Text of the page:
IT’S rare to find a person who lives and breathes what they do, but for Armidale’s Senior Citizen of the Year Don Hewitt, charity work is in his blood.
When Mr Hewitt began at St Vincent de Paul Society more than 50 years ago, his work was done under cover of nightfall.
"When I joined we used to always do our work in the dark to protect the people we visited, and we were anonymous member of the society – it was crazy in a way,” Mr Hewitt said.
“Nobody wanted to be helped or to indicate to the community that they were in need of any sort, so to protect their privacy and their pride we visited after dark.”
In his work Mr Hewitt visits the disadvantaged or lonely in their homes and provides financial help and a friendly face.
“I felt that Armidale has been a very good town for me and my family, we’ve always had employment, we’ve always felt safe and I know that people in other places don’t have those luxuries,” he said.
“I felt there was an opportunity to give back to the community, I didn’t have any worries but I knew other people did.”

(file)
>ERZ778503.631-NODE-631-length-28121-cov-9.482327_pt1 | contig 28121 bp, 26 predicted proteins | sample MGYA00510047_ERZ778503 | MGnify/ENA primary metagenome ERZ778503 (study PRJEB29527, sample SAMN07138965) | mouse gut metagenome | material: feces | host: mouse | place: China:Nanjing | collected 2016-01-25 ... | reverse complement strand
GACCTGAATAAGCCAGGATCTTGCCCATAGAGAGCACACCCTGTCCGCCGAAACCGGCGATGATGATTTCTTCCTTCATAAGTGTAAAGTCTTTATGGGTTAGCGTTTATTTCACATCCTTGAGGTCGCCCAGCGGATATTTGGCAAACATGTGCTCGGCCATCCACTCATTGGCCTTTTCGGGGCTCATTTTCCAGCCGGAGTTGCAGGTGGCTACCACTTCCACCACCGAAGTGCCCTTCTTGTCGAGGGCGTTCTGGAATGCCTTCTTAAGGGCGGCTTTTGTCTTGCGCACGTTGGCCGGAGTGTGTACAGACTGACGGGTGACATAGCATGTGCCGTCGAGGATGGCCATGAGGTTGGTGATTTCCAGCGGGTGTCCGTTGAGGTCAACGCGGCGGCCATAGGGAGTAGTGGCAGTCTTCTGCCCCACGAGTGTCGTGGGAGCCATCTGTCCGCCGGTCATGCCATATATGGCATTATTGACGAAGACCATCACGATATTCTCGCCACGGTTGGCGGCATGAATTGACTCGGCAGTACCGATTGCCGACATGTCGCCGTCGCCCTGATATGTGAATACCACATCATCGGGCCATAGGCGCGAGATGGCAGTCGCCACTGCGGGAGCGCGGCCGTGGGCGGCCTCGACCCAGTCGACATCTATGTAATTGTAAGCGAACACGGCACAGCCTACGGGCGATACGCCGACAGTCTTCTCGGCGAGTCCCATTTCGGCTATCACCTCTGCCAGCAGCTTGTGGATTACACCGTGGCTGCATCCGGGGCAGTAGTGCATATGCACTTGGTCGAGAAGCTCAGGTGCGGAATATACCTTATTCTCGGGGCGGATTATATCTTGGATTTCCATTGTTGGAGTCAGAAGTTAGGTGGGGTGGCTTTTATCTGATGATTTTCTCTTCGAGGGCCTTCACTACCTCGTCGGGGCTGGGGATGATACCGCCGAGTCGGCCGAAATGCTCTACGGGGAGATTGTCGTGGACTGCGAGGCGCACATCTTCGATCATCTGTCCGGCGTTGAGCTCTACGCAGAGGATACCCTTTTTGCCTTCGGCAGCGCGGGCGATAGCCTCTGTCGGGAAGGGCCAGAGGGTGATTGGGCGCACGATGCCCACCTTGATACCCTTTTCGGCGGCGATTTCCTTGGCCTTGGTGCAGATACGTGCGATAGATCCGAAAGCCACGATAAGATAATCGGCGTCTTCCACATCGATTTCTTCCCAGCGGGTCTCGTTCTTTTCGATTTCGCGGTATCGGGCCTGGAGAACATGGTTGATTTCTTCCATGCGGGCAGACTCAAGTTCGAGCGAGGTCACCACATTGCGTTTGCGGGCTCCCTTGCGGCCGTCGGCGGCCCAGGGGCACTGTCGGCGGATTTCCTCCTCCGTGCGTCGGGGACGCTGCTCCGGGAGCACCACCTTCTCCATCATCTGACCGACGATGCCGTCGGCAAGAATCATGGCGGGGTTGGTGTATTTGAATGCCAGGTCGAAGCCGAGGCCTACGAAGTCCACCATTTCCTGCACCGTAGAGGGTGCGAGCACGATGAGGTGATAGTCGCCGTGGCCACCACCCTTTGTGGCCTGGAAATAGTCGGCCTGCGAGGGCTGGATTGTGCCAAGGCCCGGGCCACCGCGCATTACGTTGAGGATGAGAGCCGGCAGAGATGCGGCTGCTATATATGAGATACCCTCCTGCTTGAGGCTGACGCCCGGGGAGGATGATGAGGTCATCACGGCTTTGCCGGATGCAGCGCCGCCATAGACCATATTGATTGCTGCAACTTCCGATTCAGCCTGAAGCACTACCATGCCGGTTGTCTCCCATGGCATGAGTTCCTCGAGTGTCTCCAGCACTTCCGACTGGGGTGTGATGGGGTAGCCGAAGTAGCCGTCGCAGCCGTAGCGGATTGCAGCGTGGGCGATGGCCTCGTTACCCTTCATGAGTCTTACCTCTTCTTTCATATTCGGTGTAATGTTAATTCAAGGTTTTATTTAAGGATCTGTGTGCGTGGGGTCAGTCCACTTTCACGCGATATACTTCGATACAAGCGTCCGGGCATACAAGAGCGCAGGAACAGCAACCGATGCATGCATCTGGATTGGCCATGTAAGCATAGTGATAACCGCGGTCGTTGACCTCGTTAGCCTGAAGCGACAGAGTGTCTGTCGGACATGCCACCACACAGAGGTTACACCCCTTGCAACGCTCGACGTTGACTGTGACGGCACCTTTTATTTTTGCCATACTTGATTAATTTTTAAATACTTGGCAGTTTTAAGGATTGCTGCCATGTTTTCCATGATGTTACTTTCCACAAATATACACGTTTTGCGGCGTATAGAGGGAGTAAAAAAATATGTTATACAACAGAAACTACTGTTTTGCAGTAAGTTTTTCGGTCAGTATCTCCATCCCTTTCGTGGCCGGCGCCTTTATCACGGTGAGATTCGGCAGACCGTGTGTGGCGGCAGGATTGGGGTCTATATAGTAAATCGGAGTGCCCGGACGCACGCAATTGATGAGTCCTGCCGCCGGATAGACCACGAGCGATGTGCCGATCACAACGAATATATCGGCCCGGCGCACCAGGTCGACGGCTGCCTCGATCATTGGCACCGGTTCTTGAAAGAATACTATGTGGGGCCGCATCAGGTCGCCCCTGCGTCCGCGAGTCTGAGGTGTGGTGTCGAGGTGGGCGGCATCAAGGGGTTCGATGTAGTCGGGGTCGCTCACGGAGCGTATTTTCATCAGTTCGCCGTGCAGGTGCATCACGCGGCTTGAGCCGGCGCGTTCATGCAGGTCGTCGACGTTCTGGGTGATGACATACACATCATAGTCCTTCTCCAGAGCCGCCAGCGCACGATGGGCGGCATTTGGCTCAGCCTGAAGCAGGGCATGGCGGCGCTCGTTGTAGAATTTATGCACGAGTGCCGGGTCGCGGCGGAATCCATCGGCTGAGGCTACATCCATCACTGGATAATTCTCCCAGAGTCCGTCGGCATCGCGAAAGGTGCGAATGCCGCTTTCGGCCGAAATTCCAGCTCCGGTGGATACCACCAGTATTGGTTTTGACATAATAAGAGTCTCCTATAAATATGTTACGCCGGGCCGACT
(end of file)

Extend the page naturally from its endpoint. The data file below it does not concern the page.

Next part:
Mr Hewitt was instrumental in the establishment of Freeman House, a drug and alcohol rehabilitation centre that also offers crisis accommodation to the homeless.
When he began in the late 1970’s, himself and other volunteers noticed a growing issue with homeless people sleeping in Central Park.
“It was always men and always with a flagon in a brown paper bag,” Mr Hewitt said.
“They’d been thrown out of wherever they were because of alcoholism, we used to pick up these men and take them to our own homes for a shower, a new set of clothes and then we’d get them on their way again.”
Police would often pick up these people and take them to a cell to stay overnight, but Mr Hewitt knew that Armidale needed a permanent place where the homeless could be helped.
“That’s how we came to buy an old guest house on this site, it was called the Crescent Guesthouse and we bought that for $25,000,” he said.
Freeman House is now a thriving service that provides support to a number of people in the community.
“It’s been a routine part of my life, St Vincent de Paul is not a nine to five operation, it’s a 24/7 operation,” Mr Hewitt said.
“I’m humbled and proud to get the award, but it’s for the whole of the society in Armidale and what we do, that’s the exposure I hope is positive.
“It’s satisfying work to do.”